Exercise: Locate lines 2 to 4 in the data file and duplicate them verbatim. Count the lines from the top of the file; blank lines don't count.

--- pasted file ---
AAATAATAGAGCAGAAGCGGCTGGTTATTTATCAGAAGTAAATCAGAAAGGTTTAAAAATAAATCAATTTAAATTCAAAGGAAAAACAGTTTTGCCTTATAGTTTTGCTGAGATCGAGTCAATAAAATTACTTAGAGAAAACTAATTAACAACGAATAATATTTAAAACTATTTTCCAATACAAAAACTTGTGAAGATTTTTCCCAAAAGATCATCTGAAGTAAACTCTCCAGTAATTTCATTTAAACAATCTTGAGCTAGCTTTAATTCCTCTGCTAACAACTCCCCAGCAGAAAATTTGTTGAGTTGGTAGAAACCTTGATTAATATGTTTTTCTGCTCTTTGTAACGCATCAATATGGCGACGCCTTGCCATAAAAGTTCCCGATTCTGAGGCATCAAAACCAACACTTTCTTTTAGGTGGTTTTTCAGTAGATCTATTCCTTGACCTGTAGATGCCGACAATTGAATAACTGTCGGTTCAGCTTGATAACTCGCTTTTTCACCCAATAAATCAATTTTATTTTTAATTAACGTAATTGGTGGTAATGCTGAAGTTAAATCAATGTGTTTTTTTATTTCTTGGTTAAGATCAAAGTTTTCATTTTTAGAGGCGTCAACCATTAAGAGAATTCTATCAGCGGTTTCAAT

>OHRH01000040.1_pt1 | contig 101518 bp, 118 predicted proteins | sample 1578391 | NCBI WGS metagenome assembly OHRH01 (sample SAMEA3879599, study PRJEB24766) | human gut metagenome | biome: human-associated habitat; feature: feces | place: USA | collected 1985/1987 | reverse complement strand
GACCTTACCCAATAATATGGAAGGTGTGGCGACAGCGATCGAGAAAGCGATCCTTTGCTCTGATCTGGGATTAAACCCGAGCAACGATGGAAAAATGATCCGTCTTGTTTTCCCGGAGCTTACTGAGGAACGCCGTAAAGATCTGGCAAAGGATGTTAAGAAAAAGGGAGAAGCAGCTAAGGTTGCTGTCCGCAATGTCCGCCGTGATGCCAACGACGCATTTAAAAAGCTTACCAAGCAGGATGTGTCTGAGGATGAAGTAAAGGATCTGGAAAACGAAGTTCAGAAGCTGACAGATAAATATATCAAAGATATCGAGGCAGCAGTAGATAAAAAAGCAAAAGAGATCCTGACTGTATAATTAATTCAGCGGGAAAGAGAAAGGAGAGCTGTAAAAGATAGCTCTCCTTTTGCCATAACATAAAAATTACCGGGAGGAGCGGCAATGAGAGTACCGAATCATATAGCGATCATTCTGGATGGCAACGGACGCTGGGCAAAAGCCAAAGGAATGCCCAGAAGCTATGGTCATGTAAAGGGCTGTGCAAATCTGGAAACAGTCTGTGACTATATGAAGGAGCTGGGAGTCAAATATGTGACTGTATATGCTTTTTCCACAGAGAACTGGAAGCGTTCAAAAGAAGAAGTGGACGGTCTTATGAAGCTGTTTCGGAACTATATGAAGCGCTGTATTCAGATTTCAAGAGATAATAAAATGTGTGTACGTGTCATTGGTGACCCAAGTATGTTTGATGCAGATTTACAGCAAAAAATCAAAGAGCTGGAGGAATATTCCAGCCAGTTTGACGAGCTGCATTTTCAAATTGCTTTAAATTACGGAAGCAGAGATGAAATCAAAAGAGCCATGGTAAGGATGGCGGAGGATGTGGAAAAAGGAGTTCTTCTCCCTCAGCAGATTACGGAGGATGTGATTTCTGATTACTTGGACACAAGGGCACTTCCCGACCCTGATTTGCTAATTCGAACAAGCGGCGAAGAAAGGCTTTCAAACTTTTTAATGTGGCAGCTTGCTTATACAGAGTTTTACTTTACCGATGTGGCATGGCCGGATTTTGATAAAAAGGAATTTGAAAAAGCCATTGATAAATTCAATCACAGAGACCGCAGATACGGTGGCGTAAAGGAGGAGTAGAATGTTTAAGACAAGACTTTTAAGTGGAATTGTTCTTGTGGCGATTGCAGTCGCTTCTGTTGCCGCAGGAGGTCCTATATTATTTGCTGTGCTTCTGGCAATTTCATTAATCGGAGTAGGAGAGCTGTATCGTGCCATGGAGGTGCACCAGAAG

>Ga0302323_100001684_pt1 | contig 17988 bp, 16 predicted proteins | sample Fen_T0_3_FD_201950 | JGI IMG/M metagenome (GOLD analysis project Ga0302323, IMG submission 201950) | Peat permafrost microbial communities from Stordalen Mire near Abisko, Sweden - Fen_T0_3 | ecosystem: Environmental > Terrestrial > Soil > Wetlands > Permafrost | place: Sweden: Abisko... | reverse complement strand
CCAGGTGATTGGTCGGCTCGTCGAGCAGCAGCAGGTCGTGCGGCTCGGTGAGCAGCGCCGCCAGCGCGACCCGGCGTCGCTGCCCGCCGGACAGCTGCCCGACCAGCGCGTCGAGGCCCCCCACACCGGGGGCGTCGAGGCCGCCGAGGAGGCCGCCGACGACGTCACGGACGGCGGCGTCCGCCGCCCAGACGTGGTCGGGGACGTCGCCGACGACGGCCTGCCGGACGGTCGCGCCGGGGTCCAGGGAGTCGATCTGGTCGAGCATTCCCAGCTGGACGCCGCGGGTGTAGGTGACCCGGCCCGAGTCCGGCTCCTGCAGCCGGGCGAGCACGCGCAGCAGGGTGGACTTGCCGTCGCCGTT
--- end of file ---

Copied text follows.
>OHRH01000040.1_pt1 | contig 101518 bp, 118 predicted proteins | sample 1578391 | NCBI WGS metagenome assembly OHRH01 (sample SAMEA3879599, study PRJEB24766) | human gut metagenome | biome: human-associated habitat; feature: feces | place: USA | collected 1985/1987 | reverse complement strand
GACCTTACCCAATAATATGGAAGGTGTGGCGACAGCGATCGAGAAAGCGATCCTTTGCTCTGATCTGGGATTAAACCCGAGCAACGATGGAAAAATGATCCGTCTTGTTTTCCCGGAGCTTACTGAGGAACGCCGTAAAGATCTGGCAAAGGATGTTAAGAAAAAGGGAGAAGCAGCTAAGGTTGCTGTCCGCAATGTCCGCCGTGATGCCAACGACGCATTTAAAAAGCTTACCAAGCAGGATGTGTCTGAGGATGAAGTAAAGGATCTGGAAAACGAAGTTCAGAAGCTGACAGATAAATATATCAAAGATATCGAGGCAGCAGTAGATAAAAAAGCAAAAGAGATCCTGACTGTATAATTAATTCAGCGGGAAAGAGAAAGGAGAGCTGTAAAAGATAGCTCTCCTTTTGCCATAACATAAAAATTACCGGGAGGAGCGGCAATGAGAGTACCGAATCATATAGCGATCATTCTGGATGGCAACGGACGCTGGGCAAAAGCCAAAGGAATGCCCAGAAGCTATGGTCATGTAAAGGGCTGTGCAAATCTGGAAACAGTCTGTGACTATATGAAGGAGCTGGGAGTCAAATATGTGACTGTATATGCTTTTTCCACAGAGAACTGGAAGCGTTCAAAAGAAGAAGTGGACGGTCTTATGAAGCTGTTTCGGAACTATATGAAGCGCTGTATTCAGATTTCAAGAGATAATAAAATGTGTGTACGTGTCATTGGTGACCCAAGTATGTTTGATGCAGATTTACAGCAAAAAATCAAAGAGCTGGAGGAATATTCCAGCCAGTTTGACGAGCTGCATTTTCAAATTGCTTTAAATTACGGAAGCAGAGATGAAATCAAAAGAGCCATGGTAAGGATGGCGGAGGATGTGGAAAAAGGAGTTCTTCTCCCTCAGCAGATTACGGAGGATGTGATTTCTGATTACTTGGACACAAGGGCACTTCCCGACCCTGATTTGCTAATTCGAACAAGCGGCGAAGAAAGGCTTTCAAACTTTTTAATGTGGCAGCTTGCTTATACAGAGTTTTACTTTACCGATGTGGCATGGCCGGATTTTGATAAAAAGGAATTTGAAAAAGCCATTGATAAATTCAATCACAGAGACCGCAGATACGGTGGCGTAAAGGAGGAGTAGAATGTTTAAGACAAGACTTTTAAGTGGAATTGTTCTTGTGGCGATTGCAGTCGCTTCTGTTGCCGCAGGAGGTCCTATATTATTTGCTGTGCTTCTGGCAATTTCATTAATCGGAGTAGGAGAGCTGTATCGTGCCATGGAGGTGCACCAGAAG

>Ga0302323_100001684_pt1 | contig 17988 bp, 16 predicted proteins | sample Fen_T0_3_FD_201950 | JGI IMG/M metagenome (GOLD analysis project Ga0302323, IMG submission 201950) | Peat permafrost microbial communities from Stordalen Mire near Abisko, Sweden - Fen_T0_3 | ecosystem: Environmental > Terrestrial > Soil > Wetlands > Permafrost | place: Sweden: Abisko... | reverse complement strand